COLD LAKE, AB, Can. -- Marines with Engineer Company, Detachment Bravo, Marine Wing Support Squadron 473, 4th Marine Aircraft Wing, Marine Forces Reserve, trained in obstacle breaching as part of exercise Maple Flag 50, May 28, 2017.
The Marines used field expedient Bangalore torpedoes to clear an abatis created by Canadian Armed Forces members at the Primrose Lake Evaluation Range, a training area to the north of 4 Wing and Canadian Forces Base Cold Lake and part of the larger Cold Lake Air Weapons Range which straddles the Alberta-Saskatchewan border.
An abatis is an obstacle formed by felling trees in such a manner as the trees fall interlocked, pointing at a 30-degree angle towards the direction of approach of the enemy. Especially when fortified with wire entanglements and other obstacles, an abatis can present a menacing improvised anti-tank obstacle.
A Bangalore torpedo is an explosive charge placed within one or several connected tubes allowing Marine engineers to clear paths through wire obstacles, heavy undergrowth and, in this case, an abatis approximately 60 feet long and 30 feet wide.
Marines gathered in the early afternoon to practice making calculations necessary to ensure the breach was a success before driving from main side 4 Wing Cold Lake to the demolitions range.
“We’ve taken several classes in preparation,” said Cpl. Melvin Clemens, a combat engineer with MWSS-473. “We’ve studied how to time a time-fuse, relative explosive factors, and how to calculate stand-off to ensure we’re a safe distance away from an explosive.”
While an abatis can easily be simulated using lumber, for Marines, training with an actual abatis of felled trees is an extremely rare opportunity.
“This exercise is awesome,” said Sgt. Michael Nadon, a combat engineer with MWSS-473. “I’ve never had the opportunity to breach an authentic abatis. This is a huge opportunity for the combat engineer community.”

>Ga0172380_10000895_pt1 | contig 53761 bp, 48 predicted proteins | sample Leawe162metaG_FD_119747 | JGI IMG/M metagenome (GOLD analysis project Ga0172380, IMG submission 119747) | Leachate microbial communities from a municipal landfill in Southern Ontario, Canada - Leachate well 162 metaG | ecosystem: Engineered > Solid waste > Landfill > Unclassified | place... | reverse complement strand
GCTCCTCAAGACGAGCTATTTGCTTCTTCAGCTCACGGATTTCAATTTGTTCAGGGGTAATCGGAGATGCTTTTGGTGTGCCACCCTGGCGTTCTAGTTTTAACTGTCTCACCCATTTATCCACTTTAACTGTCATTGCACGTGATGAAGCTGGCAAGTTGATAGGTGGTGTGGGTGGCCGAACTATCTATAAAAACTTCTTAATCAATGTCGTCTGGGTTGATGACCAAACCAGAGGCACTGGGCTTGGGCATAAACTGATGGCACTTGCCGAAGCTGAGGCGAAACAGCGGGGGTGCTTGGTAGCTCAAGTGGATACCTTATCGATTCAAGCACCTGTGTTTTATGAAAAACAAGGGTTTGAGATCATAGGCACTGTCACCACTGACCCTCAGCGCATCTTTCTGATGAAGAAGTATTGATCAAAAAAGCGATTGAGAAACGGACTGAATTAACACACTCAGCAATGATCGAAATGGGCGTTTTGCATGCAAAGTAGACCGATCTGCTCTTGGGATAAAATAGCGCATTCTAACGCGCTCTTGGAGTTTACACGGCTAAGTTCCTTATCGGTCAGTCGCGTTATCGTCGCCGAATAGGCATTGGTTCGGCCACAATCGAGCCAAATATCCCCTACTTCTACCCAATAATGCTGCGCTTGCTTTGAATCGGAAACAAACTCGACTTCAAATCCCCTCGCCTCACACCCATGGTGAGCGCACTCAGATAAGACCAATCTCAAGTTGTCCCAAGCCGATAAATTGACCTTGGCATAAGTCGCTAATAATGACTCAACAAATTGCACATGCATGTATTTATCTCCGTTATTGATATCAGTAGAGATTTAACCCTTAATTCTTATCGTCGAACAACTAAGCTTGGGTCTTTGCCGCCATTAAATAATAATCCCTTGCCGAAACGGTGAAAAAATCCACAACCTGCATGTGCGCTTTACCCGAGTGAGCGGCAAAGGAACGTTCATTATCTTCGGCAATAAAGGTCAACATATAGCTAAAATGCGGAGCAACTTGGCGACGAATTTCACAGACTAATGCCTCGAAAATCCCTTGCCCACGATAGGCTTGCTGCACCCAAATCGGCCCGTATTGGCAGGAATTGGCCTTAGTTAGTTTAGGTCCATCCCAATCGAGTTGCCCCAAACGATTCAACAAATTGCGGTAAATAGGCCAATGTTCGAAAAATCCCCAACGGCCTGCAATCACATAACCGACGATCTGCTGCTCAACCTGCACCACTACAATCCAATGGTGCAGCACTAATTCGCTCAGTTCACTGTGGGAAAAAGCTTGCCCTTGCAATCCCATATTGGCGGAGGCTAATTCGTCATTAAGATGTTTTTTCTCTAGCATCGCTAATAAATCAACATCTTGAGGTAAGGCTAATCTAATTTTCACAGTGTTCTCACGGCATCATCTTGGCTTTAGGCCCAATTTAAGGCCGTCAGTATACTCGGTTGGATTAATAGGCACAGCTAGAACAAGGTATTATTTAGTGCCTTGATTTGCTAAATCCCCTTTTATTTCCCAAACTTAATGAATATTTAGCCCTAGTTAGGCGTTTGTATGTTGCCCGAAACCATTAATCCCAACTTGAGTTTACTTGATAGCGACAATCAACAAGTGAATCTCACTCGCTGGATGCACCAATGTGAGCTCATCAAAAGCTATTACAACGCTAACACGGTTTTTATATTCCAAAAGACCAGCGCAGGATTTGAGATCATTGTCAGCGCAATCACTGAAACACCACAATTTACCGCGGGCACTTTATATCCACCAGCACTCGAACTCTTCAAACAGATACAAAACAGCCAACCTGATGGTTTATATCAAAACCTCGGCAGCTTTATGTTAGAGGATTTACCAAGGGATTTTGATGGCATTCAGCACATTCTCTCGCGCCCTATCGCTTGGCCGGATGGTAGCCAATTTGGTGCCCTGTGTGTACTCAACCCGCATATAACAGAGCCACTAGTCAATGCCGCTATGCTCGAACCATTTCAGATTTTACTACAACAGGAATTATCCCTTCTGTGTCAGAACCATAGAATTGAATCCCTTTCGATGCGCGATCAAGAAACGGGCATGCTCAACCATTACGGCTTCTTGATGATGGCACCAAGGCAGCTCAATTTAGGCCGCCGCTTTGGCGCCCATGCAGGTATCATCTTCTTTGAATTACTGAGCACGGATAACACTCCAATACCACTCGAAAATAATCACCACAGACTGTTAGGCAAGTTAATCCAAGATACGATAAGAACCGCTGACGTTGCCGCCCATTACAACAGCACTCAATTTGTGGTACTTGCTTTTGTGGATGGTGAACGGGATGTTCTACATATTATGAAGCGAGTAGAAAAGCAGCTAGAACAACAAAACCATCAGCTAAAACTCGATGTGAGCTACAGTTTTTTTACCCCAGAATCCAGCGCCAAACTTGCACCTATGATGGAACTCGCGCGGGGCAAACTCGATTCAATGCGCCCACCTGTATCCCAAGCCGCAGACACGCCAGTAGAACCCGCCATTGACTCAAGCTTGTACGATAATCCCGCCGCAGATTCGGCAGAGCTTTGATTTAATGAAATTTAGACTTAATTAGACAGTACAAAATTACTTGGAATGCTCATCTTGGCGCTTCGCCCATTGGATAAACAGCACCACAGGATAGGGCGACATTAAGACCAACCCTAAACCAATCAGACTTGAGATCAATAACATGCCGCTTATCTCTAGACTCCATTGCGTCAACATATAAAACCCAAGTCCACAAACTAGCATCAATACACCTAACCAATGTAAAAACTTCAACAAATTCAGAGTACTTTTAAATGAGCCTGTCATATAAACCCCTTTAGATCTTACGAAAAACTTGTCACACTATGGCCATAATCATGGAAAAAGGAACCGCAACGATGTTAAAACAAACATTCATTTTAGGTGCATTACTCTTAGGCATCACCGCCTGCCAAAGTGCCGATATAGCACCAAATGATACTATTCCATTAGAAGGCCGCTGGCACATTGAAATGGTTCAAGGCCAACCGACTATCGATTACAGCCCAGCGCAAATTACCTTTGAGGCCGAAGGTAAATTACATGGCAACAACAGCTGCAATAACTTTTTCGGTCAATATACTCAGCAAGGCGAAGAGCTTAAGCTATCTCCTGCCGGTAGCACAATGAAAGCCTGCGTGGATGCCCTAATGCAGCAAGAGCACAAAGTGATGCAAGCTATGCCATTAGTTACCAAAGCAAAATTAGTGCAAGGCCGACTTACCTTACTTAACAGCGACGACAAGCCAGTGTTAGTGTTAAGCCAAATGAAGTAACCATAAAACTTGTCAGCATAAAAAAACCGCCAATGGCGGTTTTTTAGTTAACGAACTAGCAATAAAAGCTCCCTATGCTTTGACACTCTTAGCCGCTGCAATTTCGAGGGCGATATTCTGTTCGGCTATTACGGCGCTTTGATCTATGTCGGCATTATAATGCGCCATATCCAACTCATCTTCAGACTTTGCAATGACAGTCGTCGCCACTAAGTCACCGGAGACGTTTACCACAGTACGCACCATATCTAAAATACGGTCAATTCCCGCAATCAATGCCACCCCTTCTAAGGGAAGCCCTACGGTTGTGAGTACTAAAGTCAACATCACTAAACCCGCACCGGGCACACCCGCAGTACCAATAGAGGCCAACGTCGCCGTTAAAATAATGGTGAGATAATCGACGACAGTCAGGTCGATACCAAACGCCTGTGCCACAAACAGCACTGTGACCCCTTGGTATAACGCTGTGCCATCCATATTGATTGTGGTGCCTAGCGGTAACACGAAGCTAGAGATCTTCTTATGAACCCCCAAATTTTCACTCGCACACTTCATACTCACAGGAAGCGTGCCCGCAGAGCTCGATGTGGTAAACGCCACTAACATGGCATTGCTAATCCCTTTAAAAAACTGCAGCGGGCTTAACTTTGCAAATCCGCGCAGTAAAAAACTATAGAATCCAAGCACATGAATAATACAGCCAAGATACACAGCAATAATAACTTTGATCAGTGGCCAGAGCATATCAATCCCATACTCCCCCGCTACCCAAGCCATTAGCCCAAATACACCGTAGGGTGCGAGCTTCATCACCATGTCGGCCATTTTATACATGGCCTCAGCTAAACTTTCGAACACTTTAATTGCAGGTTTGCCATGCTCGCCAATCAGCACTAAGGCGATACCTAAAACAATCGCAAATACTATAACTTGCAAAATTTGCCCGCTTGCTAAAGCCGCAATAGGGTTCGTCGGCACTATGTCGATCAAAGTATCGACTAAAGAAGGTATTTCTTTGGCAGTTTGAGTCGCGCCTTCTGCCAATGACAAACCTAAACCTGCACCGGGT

The Marines were accompanied by Canadian Armed forces range staff and augmentees of Maple Flag. Canadian Army Master Corporal Brock Hogan is a reconnaissance patrolman from 3rd Battalion, Princess Patricia’s Canadian Light Infantry. He is augmenting Maple Flag for two weeks and assisted in coordination and transportation of the Marines to the demolition range.
“I want to learn how the engineers work,” said Hogan. “I can take it back to my guys and we can all work better together, whether we’re Canadian or American.”
Marines learned about creating effective obstacles as well as breaching them. Before the time fuse was ignited 2nd Lt. Kevin Roy, the opposition forces commander for MWSS-473 during Maple Flag and executive officer of Engineering Company, spoke to Marines about thinking critically to make an abatis more effective against enemy forces and creating a defense in depth.
At 5:45 p.m. Hogan and Lance Cpl. Zachary Hooper, a combat engineer with MWSS-473, ignited the time fuse and everyone retreated to a safe position. Exactly four minutes and 59 seconds later a satisfying blast echoed through the area. When Marines and Canadian troops returned to the blast site the mission was deemed a success.
The training event was made possible thanks to considerable coordination between Canadian range personnel and operations planners. Canadian Army Sergeant Major Mitchell Booker is the Range Operations Master Warrant Officer for the Air Force Tactical Training Centre, 4 Wing Cold Lake, and manages Primrose Lake Evaluation Range. Booker’s team prepared the abatis under his direction and he oversaw the event.
There are strict safety and environmental protocols to follow on any live fire range. Canadian range personnel were present to ensure Canadian safety protocols were followed and precautions were taken to prevent adverse effects on the environment and surrounding wildlife. An environmental officer here at 4 Wing Cold Lake closely monitors weather conditions and range fire hazard level.
The MWSS-473 engineers are schedule to repeat the exercise on Sunday increasing the level of difficulty with added fortification to the abatis.
“The Canadians give us huge support,” Nadon said. “They support us with accommodations, food, water and demolitions. They’re true allies.”